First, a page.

So back to the President’s vegetable garden. I will go on record here to say that if Alice is on the case, it’s as good as done.

The next level, which will be more challenging to pull off, involves a major reworking of the USDA, the government’s incestuous involvement with agriculture (aka the giant corn, soy, beef, and pig producers). Another big gun from my home town, Michael Pollan, is on the case.

Pollan is a professor of journalism at UC Berkeley and best-selling author of such stupendous reads as Botany of Desire, Omnivore’s Dilemma, and In Defense of Food (and what a writer! what fascinating material, what an original mind, and he’s even funny… you can probably tell I heart Michael Pollan).

Pollan’s idea, which he wrote about at length in the New York Times Magazine before the election, is that the President (“the Farmer-in-Chief”) needs to create  Department of Food – which will concern itself with re-localizing the nation’s food supply, making agriculture practices environmentally sustainable, and re-introducing Americans to real food (as opposed to food products) and cultural food practices, like -OMG! – families eating meals together.

Obama did read the article, and responded to it in an interview with Time Magazine‘s Joe Klein.

I’m still not holding my breath for the parsnip to be on the president’s plate, although it’s might tasty in a mix of roasted root veggies.

Update 1/23/09: Check out the videos at Eat the View’s website on the proposed presidential parsnip-pea-potato patch. “This Lawn is Your Lawn” and “The Garden of Eatin'”  [P is for Puns… note to self: compile a post on puns – nominations accepted.]

Update 3/16/09: Check out the story about Alice as the “Mother of the Slow Food Movement” in the NY Times and definitely watch the video links listed in the last paragragh of her interview on Sixty Minutes. She makes a MEAN breakfast.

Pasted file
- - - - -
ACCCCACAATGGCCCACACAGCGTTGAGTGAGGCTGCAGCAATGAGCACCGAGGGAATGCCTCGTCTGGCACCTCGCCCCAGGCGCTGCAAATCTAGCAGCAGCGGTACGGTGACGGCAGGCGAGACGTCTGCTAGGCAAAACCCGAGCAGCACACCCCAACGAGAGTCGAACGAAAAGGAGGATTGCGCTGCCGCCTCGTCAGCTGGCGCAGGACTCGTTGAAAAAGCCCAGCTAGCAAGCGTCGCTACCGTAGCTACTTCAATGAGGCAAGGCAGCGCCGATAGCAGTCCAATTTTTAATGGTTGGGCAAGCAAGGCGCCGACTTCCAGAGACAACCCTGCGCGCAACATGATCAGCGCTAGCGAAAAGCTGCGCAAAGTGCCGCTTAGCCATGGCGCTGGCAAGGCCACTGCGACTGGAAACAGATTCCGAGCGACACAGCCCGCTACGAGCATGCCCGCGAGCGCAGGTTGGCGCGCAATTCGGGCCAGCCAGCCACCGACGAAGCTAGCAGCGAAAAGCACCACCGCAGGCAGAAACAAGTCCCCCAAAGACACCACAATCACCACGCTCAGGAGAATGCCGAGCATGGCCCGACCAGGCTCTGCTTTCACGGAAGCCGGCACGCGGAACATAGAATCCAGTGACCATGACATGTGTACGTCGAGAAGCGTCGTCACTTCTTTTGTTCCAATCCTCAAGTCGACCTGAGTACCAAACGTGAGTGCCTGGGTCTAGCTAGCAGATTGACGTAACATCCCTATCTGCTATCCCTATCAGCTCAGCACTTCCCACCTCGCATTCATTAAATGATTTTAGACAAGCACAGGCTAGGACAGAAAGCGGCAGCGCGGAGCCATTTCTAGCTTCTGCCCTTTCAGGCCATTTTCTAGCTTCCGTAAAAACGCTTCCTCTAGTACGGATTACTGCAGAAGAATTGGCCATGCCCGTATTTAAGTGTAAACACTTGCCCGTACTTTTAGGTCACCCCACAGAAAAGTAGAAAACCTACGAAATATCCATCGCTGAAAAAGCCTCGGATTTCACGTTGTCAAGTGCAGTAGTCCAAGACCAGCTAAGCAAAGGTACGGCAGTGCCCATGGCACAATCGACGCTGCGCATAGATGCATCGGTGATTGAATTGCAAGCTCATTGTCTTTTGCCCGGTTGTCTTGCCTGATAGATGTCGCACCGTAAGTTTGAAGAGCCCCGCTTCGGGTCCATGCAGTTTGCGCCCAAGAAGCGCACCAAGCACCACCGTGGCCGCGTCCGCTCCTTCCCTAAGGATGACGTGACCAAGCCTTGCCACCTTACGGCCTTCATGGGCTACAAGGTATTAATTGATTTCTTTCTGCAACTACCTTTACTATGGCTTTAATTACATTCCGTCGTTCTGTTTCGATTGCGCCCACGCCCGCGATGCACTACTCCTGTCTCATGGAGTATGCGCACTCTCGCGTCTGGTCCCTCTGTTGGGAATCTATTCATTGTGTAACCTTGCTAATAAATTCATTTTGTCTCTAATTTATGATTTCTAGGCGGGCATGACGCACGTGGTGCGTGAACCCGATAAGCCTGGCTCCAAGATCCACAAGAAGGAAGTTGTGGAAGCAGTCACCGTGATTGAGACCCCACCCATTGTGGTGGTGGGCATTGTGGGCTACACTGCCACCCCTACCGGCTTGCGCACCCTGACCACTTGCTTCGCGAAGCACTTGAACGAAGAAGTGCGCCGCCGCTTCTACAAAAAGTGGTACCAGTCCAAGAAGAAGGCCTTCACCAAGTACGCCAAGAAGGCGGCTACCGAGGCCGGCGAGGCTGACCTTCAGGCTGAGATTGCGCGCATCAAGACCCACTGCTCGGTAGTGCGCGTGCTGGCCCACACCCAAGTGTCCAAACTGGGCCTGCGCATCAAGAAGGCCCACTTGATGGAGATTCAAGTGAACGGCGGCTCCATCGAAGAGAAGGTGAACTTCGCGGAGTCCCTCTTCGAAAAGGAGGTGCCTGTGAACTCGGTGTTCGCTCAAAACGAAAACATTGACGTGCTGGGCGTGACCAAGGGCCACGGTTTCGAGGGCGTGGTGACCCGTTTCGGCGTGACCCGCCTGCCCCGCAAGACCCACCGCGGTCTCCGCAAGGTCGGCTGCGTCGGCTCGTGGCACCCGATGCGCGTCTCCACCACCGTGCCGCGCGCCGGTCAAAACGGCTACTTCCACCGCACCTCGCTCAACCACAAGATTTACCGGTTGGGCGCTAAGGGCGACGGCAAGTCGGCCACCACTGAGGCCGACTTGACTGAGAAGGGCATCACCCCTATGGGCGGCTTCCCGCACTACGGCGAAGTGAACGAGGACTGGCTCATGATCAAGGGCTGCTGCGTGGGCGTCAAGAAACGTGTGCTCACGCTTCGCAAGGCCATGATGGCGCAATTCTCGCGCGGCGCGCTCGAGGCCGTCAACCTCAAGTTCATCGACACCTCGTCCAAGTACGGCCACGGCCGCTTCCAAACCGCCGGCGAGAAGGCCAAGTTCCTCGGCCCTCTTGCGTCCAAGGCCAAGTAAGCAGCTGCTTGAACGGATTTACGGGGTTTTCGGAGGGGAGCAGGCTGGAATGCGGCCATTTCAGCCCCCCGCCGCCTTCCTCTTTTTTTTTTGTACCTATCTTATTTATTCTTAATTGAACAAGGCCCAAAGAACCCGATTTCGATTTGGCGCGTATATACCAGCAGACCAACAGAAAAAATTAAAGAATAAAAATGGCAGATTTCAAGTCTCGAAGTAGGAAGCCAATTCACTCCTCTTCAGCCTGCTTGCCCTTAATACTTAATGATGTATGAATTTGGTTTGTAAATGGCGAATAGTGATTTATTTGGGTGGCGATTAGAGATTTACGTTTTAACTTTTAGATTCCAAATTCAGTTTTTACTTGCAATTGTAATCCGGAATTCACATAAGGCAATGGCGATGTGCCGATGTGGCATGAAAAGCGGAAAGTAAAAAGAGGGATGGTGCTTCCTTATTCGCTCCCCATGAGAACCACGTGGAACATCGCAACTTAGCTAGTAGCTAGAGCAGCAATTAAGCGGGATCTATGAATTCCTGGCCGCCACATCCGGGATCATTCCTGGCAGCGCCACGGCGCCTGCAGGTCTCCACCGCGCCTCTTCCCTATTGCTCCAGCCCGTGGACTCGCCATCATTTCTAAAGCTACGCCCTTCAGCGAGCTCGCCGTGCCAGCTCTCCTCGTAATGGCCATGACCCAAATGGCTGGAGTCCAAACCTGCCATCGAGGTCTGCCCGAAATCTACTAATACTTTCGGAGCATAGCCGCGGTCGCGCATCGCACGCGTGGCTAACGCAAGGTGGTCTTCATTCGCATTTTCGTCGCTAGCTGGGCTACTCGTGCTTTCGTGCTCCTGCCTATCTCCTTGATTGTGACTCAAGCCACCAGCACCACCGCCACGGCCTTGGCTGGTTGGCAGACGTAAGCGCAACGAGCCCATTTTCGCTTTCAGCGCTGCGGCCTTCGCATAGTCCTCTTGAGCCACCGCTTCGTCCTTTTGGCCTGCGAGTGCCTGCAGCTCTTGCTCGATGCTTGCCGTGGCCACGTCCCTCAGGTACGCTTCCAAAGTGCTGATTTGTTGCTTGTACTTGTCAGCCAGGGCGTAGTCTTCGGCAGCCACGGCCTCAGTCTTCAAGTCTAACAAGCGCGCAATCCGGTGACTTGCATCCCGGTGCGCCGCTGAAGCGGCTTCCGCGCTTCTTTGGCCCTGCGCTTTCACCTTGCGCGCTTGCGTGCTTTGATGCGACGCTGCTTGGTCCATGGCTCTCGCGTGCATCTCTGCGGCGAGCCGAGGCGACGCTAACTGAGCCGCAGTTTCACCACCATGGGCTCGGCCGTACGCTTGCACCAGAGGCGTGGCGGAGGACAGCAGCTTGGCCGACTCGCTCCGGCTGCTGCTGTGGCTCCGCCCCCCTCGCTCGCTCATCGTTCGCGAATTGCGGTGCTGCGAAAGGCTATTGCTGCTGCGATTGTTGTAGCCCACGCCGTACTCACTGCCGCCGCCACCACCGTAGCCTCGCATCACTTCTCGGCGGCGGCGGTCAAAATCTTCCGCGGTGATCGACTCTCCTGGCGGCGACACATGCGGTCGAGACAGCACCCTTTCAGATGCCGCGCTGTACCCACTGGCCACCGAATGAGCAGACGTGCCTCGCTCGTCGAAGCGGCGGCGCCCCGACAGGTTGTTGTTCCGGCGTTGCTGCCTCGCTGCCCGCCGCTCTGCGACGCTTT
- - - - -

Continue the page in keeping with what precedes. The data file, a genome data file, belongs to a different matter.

Perturbed but not yet pessimistic

Perturbed: greatly disturbed, made uneasy or anxious, confused.

Pessimistic: a tendency to take the gloomiest possible view of a situation.

Times are getting tough. People are perturbed. The usually optimistic are beginning to rethink their positions.

  • An old friend stopped by today. She is visiting from the Bay Area for a long weekend with her husband. Just before leaving town yesterday her boss at Oracle called her in to say she was being laid off.  Part of a purge.
  • My ex has a real estate investment that just went belly up.
  • My gig contributing feng shui articles to the local newspaper was terminated because that section of the paper is being eliminated (along with 20 more staff members).
  • My investment portfolio is down 22% since Jan.1.
  • Food prices have increased 5.3% in the past year.
  • Gas prices are $1.32 a gallon higher in Washington state than a year ago – more than 25%.

It’s not all bad:

  • My laid-off friend found a job in a different division of Oracle and will be able to work when she returns from vacation.
  • Many of us are driving much less and much less aggressively, which is good for the environment and our stress levels.  Some of us even have enough spare cash to buy a Prius
  • Many of us have returned to growing our own veggies… I’ve got lettuce, spinach, herbs, and blueberries right now. Beans, squash, tomatoes, beets, grapes on the way. How locavore can you get?
  • I still have a roof over my head, with enough rooms in my house to sleep extra folks if necessary. I don’t know if I can extend that offer to my ex though… (he still has his own roof).
  • The less I have, the more appreciative I am of what I do have: friends, family, health, music, dance, books, children, beauty, laughter. On and on. So much.